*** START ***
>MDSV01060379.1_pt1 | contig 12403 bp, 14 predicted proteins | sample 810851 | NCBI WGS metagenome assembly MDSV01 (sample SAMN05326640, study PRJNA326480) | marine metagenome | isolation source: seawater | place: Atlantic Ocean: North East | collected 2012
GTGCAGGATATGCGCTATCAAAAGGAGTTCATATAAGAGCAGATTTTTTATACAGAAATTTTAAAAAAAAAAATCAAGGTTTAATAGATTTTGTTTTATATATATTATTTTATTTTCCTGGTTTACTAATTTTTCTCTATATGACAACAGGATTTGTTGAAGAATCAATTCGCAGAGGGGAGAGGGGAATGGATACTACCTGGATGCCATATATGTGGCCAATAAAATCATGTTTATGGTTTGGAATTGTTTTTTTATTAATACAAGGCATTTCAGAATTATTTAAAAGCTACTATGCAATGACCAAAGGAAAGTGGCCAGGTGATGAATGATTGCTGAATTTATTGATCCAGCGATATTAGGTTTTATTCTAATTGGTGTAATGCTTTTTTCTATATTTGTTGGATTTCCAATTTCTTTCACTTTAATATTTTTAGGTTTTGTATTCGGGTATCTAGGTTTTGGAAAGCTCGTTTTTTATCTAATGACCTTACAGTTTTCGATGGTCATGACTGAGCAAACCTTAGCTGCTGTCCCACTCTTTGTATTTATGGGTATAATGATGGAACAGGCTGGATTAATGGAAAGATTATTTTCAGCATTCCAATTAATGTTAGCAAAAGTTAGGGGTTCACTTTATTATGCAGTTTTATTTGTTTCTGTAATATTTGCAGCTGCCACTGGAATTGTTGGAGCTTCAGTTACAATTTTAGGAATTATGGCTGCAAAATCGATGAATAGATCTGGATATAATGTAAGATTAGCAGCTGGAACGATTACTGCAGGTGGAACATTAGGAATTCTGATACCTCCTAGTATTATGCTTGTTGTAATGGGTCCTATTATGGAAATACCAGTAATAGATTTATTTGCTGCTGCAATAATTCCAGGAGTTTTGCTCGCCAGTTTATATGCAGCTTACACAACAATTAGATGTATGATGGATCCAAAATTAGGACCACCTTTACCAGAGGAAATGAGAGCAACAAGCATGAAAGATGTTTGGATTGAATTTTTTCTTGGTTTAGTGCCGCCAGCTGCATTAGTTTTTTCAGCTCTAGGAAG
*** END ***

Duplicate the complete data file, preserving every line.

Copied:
>MDSV01060379.1_pt1 | contig 12403 bp, 14 predicted proteins | sample 810851 | NCBI WGS metagenome assembly MDSV01 (sample SAMN05326640, study PRJNA326480) | marine metagenome | isolation source: seawater | place: Atlantic Ocean: North East | collected 2012
GTGCAGGATATGCGCTATCAAAAGGAGTTCATATAAGAGCAGATTTTTTATACAGAAATTTTAAAAAAAAAAATCAAGGTTTAATAGATTTTGTTTTATATATATTATTTTATTTTCCTGGTTTACTAATTTTTCTCTATATGACAACAGGATTTGTTGAAGAATCAATTCGCAGAGGGGAGAGGGGAATGGATACTACCTGGATGCCATATATGTGGCCAATAAAATCATGTTTATGGTTTGGAATTGTTTTTTTATTAATACAAGGCATTTCAGAATTATTTAAAAGCTACTATGCAATGACCAAAGGAAAGTGGCCAGGTGATGAATGATTGCTGAATTTATTGATCCAGCGATATTAGGTTTTATTCTAATTGGTGTAATGCTTTTTTCTATATTTGTTGGATTTCCAATTTCTTTCACTTTAATATTTTTAGGTTTTGTATTCGGGTATCTAGGTTTTGGAAAGCTCGTTTTTTATCTAATGACCTTACAGTTTTCGATGGTCATGACTGAGCAAACCTTAGCTGCTGTCCCACTCTTTGTATTTATGGGTATAATGATGGAACAGGCTGGATTAATGGAAAGATTATTTTCAGCATTCCAATTAATGTTAGCAAAAGTTAGGGGTTCACTTTATTATGCAGTTTTATTTGTTTCTGTAATATTTGCAGCTGCCACTGGAATTGTTGGAGCTTCAGTTACAATTTTAGGAATTATGGCTGCAAAATCGATGAATAGATCTGGATATAATGTAAGATTAGCAGCTGGAACGATTACTGCAGGTGGAACATTAGGAATTCTGATACCTCCTAGTATTATGCTTGTTGTAATGGGTCCTATTATGGAAATACCAGTAATAGATTTATTTGCTGCTGCAATAATTCCAGGAGTTTTGCTCGCCAGTTTATATGCAGCTTACACAACAATTAGATGTATGATGGATCCAAAATTAGGACCACCTTTACCAGAGGAAATGAGAGCAACAAGCATGAAAGATGTTTGGATTGAATTTTTTCTTGGTTTAGTGCCGCCAGCTGCATTAGTTTTTTCAGCTCTAGGAAG